Government Shutdown 2013: A Mile High Thought

Government Shutdown 2013: Thoughts of a Jaded Captain.

We’ve all done it. We bought something on credit we really couldn’t afford, we got a fancy-shmancy new and shiny credit card because Alec Baldwin, or Jimmy Fallon, or whoever else is a spokesman for credit card companies these days, told us to. I myself bought a 51” HD plasma TV when I was 23 on a new credit card because, well I was 23 and I didn’t really need a reason, I just wanted a massive TV to play video games on. But what happens when we can’t pay that bill? We get angry letters. What happens when we still can’t pay that bill? We owe more money now, we get charged fees, and penalties, and late-payment charges. But eventually we pay it off right? And we promise ourselves we’ll never let that happen again. We’re going to make a budget and, more importantly, stick to it this time. No more eating lobster five nights a week. No more deluxe cable TV package. No more 51” plasma. Fiscal responsibility is the name of the game now.

Or is it?

It’s not. The answer is it’s not.

For those of you who don’t know – apparently our government is shutting down (it’s not official yet,but there’s great speculation that it is going to happen). Awesome. Those in charge of us cannot get their acts together and figure out this novel concept of don’t spend more than you earn. As Bill Maher says about how they fixed the debt in California, “It’s amazing, really. We did something economists call cutting spending AND raising taxes.” WOAH! Mind. Officially. Blown. What?

So why isn’t the federal government doing this if California’s state government can and is? Well, uh, you see, there’s this, uh, problem, and thing, and you know, it’s all very, uh, technical, yes, technical. Your guess is as good as mine. And my guesses usually involve mythical creatures and dance parties. So your guess is probably better than mine. I highly doubt our government’s fiscal problems are the result of a lack of unicorn-raves.

Or are they?

They’re not. The answer is they’re not.

Now, normally I’m not a big proponent of big government and spending (especially when it’s money we don’t have. Our current national debt, as of this writing, is $16,738,158,460,368) but there has to be a limit on what we can stop spending. Some things should never be on the chopping block. Ever.

With that said, according to CNN,

“Rep. C.W. Young, chairman of the House Defense Appropriations Subcommittee, told the Air Force Times, ‘All military personnel will continue to serve and accrue pay but will not actually be paid until appropriations are available.’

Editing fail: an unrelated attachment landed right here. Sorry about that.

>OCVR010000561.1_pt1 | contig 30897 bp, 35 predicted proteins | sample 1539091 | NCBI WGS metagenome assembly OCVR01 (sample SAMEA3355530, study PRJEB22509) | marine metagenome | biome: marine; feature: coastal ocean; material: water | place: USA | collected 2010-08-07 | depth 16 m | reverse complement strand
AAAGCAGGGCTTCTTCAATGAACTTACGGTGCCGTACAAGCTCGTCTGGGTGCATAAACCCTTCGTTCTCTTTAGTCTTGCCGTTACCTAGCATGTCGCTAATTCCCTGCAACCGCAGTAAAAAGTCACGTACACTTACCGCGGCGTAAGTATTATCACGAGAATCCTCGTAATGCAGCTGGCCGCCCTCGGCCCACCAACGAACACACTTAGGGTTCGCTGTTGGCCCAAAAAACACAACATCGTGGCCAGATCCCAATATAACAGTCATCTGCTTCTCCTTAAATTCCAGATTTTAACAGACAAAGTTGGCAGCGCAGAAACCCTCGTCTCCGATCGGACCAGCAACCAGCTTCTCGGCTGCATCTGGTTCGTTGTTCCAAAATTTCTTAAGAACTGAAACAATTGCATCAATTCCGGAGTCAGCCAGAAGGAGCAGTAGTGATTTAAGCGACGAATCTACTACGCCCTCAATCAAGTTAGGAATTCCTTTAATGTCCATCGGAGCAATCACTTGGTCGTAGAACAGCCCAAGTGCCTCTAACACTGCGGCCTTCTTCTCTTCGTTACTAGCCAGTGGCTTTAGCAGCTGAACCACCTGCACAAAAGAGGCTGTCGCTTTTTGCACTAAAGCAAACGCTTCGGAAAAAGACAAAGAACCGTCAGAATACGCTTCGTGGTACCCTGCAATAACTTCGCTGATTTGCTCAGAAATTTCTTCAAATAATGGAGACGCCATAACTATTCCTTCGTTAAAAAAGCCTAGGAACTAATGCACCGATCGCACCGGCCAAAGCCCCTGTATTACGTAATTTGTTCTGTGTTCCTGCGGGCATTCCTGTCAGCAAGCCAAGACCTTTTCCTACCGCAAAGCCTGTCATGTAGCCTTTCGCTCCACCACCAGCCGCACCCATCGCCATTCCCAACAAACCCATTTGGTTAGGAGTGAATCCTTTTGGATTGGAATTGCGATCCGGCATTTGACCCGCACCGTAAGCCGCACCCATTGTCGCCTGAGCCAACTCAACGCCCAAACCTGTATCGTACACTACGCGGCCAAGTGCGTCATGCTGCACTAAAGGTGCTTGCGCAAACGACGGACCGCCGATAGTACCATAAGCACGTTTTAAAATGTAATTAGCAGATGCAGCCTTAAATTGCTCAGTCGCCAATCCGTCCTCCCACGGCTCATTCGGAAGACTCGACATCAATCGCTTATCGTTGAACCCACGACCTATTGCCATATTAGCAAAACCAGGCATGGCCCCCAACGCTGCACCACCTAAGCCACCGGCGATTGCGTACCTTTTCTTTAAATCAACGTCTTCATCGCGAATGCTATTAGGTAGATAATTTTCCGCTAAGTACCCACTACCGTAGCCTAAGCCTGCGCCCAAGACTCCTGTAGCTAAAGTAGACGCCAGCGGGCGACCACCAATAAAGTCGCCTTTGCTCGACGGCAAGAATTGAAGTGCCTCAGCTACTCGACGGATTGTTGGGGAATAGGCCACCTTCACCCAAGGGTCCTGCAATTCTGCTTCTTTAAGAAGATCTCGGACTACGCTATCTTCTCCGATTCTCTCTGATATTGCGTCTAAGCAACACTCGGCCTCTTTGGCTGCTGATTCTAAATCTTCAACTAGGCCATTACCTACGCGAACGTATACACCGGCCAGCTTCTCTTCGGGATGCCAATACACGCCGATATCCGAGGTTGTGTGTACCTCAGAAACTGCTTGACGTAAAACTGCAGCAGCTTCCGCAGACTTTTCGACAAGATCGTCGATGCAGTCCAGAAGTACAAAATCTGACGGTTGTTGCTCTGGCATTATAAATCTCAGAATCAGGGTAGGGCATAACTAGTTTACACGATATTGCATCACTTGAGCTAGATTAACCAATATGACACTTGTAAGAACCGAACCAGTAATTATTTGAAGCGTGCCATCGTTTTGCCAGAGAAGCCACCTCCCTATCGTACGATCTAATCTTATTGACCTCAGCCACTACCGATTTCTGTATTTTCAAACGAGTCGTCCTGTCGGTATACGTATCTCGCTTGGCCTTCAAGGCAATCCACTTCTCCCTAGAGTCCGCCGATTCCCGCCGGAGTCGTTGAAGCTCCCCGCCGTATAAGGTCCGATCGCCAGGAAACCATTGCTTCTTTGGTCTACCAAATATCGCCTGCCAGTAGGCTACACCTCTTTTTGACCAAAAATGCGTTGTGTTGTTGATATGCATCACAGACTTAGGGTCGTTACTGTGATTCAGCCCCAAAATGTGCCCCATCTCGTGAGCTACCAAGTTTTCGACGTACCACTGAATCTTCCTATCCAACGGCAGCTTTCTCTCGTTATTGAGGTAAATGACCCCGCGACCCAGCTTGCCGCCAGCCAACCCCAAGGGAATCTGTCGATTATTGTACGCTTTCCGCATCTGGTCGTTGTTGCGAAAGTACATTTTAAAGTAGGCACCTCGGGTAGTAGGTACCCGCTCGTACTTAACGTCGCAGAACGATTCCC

Their mid-October paycheck would be the first affected. In addition, the congressman told the paper, changes of station would be delayed, medical offerings would be scaled back, facility and weapons maintenance would be suspended and most civilian employees would be furloughed until appropriations are available.”

You read that right. We’re going to stop paying our military. When will “appropriations” be “available”? Next week? The week after? Next fiscal year? When we, as a nation, are out of debt? I have no idea, but regardless of the answer it’s unacceptable.

As a nation we’ve asked so much of our men and women in uniform and what have we given them in return? A lot of yellow “support our troops” ribbon bumper stickers. The gesture is nice but what we need to be giving them, at the very least, is their paychecks. And, if I had my way, free Krispy Kreme donuts for life.

The basic pay for your average junior enlisted troop as of January 1st 2013 is about $2,000 per month. That is not a lot of money for someone who is enduring deployments and risking their lives and mental health at the behest of our country in the name of freedom. Our military is facing some of the worst military stresses we’ve ever seen as a nation, PTSD and TBI are no laughing matter and I would never make a joke about either of them. These men and women work hard for their paychecks, they are separated from their families, friends, and loved ones by thousands of miles, and most of them are counting on that next paycheck, especially in situations where both husband and wife are members of the department of defense. Now you’re not just cutting the family’s income in half. You’re cutting all of it. This money is greatly needed by these individuals. And now we’re threatening to take that away?

The current pay for a United States Congressman (or congresswoman, congressperson?) is $174,000 per year. That’s over 7 times what a junior enlisted soldier makes. I’m sure that $2,000 pay cut doesn’t seem like a lot to a member of the House of Representatives but for a soldier, sailor, airman, or marine that’s all they have. These brave individuals don’t own homes yet as many are in their late teens or 20s and we’re actually considering taking away what little compensation we provide them?

Are you kidding me?

C’mon, America, we’re better than that.

At least I hope we are.

Written By Nick Bente
Guest Writer

Nick Bente is a regular contributing writer. Follow him on Twitter @RealNickBente and visit his website

Government Shutdown was first published at and has been posted with permission from the author

Our authors want to hear from you! Click to leave a comment

Related Posts

Subscribe to the SJS Weekly Newsletter

One Response

  1. Ethan Rodgers September 28, 2013

Leave a Reply